Wednesday, September 14, 2011

Making Sense of it All

[TW for 9/11]

You don’t even have to say the date anymore, I don’t think. You can introduce a story with the words “That mid-September morning” and people will automatically know what story you’re about to tell. The where you were, what you were doing, why you were there, how much you had seen or not seen, how much you had heard or not heard. I was in middle school. Seventh grade. Twelve years old. In social studies class. I hadn’t heard much of anything save for a really loud plane, and I remember watching it fly past the window of my early morning classroom and thinking, “Gee, that plane looks kinda low.” I try not to think about that part of the day. This is actually probably the first time I’ve ever even mentioned it. Everything had already happened by the time they had told us that something was even remotely wrong.

I had had a dream the night before that I was standing with a bunch of people around this giant Olympic-sized swimming pool and that ninjas came out of the sky and pushed us all in. I woke up just as I was hitting the water. I had no clue what that dream could have possibly meant. I still sometimes am not sure that it was a forewarning of what was to come, my main argument for this being “Why the hell ninjas?” But like I said, I was twelve. I didn’t know what Al Qaeda was, much less how to spell it. I guess ninjas was the only way for my brain to interpret the signals it was getting. Even without the dream, which I probably forgot about by the time I got to school, something just felt different. I never realized what it was until now, ten years after the fact: it was just so quiet. For no reason at all. While walking across the street to get to my school, the heaviness of that previously undetectable silence weighed on my pre-adolescent head like setting cement. I suppose the best way to compare it would be to say that it was like the calm before the storm, although the storm was, as of yet, nowhere in sight.

When our social studies teacher left the room to talk to the assistant principal, I was absolutely convinced that he was getting fired. The AP had never had a problem talking to our teachers in front of us before, so we knew it was something bad. When our teacher walked back in, he told us that he wasn’t supposed to tell us what was going on, but he gave us the news anyway. He said that we deserved to know the truth despite the fact that we were young, and while it was traumatizing as fuck, I appreciated the man’s honesty. My first thought was of my dad; I was pretty sure he was working in the World Trade Center that day, so I was beyond panicked. Turns out, he wasn’t there at all. He was, however, only a few blocks away at 1 Wall. He was supposed to send his apprentice out to get something but forgot to do so. That apprentice would have been walking between the towers just as it all started falling to hell. Lucky break for that guy.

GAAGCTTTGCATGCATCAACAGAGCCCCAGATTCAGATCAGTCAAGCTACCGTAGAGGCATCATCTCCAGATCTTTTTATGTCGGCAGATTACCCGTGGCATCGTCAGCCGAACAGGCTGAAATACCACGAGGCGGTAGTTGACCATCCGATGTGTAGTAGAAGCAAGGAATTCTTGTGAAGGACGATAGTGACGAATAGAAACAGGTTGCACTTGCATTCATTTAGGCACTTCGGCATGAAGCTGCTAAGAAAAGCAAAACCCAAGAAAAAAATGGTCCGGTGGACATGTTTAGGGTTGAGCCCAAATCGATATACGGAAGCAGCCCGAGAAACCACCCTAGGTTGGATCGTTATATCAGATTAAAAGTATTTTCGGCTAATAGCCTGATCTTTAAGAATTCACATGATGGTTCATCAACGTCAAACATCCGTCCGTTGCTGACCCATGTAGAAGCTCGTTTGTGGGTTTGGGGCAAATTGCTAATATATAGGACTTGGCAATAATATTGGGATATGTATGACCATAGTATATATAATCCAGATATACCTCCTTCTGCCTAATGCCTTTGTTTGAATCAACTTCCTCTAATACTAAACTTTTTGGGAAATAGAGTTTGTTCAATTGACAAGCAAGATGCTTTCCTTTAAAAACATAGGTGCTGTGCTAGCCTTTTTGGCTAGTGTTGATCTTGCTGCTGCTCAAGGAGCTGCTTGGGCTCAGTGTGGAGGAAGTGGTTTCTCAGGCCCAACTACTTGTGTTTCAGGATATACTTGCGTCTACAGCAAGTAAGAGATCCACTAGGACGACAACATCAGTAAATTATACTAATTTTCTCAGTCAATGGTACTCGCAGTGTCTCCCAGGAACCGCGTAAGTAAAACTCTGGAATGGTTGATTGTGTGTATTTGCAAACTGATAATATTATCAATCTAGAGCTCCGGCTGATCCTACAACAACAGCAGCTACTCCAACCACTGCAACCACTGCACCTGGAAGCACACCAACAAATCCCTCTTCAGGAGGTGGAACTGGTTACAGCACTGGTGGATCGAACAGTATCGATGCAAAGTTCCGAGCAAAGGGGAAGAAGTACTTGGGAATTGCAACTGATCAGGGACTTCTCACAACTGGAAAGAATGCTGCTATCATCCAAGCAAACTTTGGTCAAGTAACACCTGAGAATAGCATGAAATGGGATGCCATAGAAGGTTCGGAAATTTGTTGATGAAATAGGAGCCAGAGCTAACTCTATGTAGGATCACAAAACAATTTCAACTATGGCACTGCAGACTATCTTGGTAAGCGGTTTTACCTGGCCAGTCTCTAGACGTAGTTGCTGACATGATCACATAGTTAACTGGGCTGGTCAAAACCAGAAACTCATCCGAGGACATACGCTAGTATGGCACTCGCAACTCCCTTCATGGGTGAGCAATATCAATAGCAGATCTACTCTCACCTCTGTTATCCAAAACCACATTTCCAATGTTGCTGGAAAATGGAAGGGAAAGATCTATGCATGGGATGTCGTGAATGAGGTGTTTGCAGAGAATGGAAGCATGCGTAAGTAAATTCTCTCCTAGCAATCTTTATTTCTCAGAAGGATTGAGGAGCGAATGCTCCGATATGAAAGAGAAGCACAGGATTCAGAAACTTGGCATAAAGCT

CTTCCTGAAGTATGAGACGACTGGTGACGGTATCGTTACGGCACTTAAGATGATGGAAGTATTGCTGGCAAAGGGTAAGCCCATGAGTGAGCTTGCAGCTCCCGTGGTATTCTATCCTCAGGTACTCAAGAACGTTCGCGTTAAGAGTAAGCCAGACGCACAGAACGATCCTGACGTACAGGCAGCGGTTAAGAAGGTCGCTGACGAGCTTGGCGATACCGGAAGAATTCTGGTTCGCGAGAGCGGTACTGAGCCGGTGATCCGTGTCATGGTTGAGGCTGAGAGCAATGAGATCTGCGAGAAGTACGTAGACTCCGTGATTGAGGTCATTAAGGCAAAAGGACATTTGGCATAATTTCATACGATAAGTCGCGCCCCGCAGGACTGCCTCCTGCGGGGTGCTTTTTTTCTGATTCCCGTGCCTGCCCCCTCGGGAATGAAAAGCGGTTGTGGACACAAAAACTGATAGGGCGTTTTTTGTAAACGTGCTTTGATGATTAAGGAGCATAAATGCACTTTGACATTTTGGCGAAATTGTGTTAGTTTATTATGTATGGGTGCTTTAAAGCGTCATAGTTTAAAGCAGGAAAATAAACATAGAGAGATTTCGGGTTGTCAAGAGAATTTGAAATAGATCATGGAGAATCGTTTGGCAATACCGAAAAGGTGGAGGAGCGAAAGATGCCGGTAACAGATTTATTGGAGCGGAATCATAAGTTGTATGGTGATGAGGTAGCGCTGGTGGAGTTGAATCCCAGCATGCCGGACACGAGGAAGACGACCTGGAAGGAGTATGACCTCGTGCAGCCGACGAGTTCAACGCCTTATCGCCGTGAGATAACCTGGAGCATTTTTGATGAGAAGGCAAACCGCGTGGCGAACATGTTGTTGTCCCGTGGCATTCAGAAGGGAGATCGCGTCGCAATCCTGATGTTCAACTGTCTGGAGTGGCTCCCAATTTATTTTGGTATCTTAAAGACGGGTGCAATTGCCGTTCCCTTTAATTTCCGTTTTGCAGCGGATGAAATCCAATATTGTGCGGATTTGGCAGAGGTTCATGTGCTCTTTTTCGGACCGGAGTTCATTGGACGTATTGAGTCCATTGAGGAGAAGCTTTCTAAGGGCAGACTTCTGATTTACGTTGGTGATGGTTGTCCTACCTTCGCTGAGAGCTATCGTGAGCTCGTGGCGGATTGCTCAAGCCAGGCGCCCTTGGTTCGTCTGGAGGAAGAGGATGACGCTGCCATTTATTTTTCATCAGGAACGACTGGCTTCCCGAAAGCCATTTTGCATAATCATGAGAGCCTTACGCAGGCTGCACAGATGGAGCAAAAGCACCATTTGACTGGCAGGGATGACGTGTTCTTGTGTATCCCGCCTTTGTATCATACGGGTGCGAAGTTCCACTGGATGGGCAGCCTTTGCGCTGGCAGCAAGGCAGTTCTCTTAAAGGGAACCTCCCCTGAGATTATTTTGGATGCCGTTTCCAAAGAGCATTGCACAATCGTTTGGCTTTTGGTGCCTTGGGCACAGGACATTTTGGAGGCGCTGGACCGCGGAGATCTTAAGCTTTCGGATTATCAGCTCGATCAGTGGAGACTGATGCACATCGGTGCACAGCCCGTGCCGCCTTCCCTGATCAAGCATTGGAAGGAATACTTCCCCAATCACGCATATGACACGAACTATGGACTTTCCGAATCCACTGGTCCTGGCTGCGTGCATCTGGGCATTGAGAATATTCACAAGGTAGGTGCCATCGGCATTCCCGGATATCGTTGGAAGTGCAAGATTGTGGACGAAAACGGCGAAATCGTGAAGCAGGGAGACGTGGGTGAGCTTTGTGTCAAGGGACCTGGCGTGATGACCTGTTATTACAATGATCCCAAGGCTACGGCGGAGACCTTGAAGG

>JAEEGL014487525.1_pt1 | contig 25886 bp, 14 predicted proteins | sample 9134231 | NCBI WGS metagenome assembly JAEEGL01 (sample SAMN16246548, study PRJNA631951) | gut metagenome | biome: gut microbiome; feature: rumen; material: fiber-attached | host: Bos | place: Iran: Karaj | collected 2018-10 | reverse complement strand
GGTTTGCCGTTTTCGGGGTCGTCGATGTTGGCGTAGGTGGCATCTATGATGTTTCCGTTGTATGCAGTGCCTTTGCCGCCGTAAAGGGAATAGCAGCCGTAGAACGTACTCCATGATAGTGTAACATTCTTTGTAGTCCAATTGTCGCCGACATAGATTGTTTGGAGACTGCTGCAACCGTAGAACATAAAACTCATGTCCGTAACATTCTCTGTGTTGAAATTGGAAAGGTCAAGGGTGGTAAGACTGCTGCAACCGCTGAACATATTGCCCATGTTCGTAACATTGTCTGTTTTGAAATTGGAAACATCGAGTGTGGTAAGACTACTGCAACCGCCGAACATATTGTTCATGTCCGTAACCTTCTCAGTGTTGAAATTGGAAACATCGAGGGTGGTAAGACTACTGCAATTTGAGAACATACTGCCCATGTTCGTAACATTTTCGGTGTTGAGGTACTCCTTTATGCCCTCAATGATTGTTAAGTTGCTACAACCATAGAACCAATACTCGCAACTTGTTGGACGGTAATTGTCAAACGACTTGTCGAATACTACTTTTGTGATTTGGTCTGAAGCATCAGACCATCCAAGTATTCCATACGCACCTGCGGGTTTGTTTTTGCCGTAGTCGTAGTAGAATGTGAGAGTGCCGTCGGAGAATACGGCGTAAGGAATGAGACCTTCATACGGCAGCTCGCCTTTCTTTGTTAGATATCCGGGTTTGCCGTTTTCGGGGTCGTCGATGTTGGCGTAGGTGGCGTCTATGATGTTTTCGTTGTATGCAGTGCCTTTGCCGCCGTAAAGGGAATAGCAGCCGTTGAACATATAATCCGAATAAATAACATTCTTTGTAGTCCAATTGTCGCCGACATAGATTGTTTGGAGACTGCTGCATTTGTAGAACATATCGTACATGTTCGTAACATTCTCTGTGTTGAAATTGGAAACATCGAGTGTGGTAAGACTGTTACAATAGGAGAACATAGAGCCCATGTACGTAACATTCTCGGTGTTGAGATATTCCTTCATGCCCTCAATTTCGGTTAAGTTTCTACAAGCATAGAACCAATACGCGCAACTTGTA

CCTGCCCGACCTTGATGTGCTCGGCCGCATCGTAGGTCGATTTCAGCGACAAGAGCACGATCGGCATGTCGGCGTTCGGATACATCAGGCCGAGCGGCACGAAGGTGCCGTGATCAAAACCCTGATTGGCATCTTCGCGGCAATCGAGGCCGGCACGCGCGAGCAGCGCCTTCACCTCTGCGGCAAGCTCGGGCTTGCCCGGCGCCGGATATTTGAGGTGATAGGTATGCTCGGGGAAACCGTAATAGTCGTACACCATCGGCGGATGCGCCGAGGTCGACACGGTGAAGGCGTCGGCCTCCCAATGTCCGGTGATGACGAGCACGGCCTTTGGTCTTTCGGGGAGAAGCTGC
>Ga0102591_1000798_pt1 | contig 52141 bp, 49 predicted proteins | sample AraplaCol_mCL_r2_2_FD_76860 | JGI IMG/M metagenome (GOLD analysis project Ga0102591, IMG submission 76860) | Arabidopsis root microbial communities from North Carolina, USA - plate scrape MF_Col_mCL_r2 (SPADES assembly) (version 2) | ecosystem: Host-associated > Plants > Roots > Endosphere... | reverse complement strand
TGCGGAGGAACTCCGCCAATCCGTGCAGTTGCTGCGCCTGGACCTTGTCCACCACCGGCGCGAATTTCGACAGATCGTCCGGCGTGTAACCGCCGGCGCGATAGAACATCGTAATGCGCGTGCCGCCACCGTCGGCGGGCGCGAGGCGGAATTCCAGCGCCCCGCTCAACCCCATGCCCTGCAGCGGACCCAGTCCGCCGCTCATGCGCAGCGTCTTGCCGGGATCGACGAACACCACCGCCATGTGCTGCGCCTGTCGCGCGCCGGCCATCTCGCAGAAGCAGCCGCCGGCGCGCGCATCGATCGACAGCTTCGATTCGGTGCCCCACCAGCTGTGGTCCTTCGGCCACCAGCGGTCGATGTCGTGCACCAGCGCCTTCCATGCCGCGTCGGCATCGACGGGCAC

Kids started getting pulled out of school in droves. My brother and I were some of the last people to leave. I was convinced that my mother was going to be the one who picked us up from school or that we were going to be stuck there overnight because nobody was going to be able to get us. My mother is a Physician’s Assistant and, like I thought she might be, was mandated to the hospital. Years later, when I grew older, she told me that the worst she had felt all day was when she was waiting at the hospital for the rush of injured and nobody showed up. She knew exactly why. My dad was actually the one to pick us up; he had walked all the way from downtown Manhattan, cleaning up police officers’ faces as he went by ripping off bits of his t-shirt and using them to wash their faces with the water he had in his water bottle, and hitched a ride on a bread truck while crossing the Brooklyn Bridge on foot. I had never been so happy to see my dad in my life, and even though he was covered in that horrible gray dust, I immediately ran over and gave him a huge hug. A big puff of ash and dust bounced off of him as I did so. It wasn’t for another few years that I realized that it wasn’t just the Twin Towers covering him; it was the people who had been pulverized by the Towers, too.

My life is very different from what it was ten years ago, and yet in those ten years I never thought to sit down and try to make sense of it all. I never thought to sit down and write about what I was feeling and thinking about the whole thing. I spent ten years of my life living in a very different world, and yet I never thought to map it out for myself. Maybe if I had, I wouldn’t have been so lost for so long. Why didn’t I do this when it had happened 24 hours ago instead of ten years ago? Maybe it’s because when I was twelve years old, I didn’t know the right words. Maybe I figured if I didn’t write about it, I wouldn’t have to contend with the fact that I had been affected by it. Or maybe it’s because it took me ten years to really process what the hell was going on.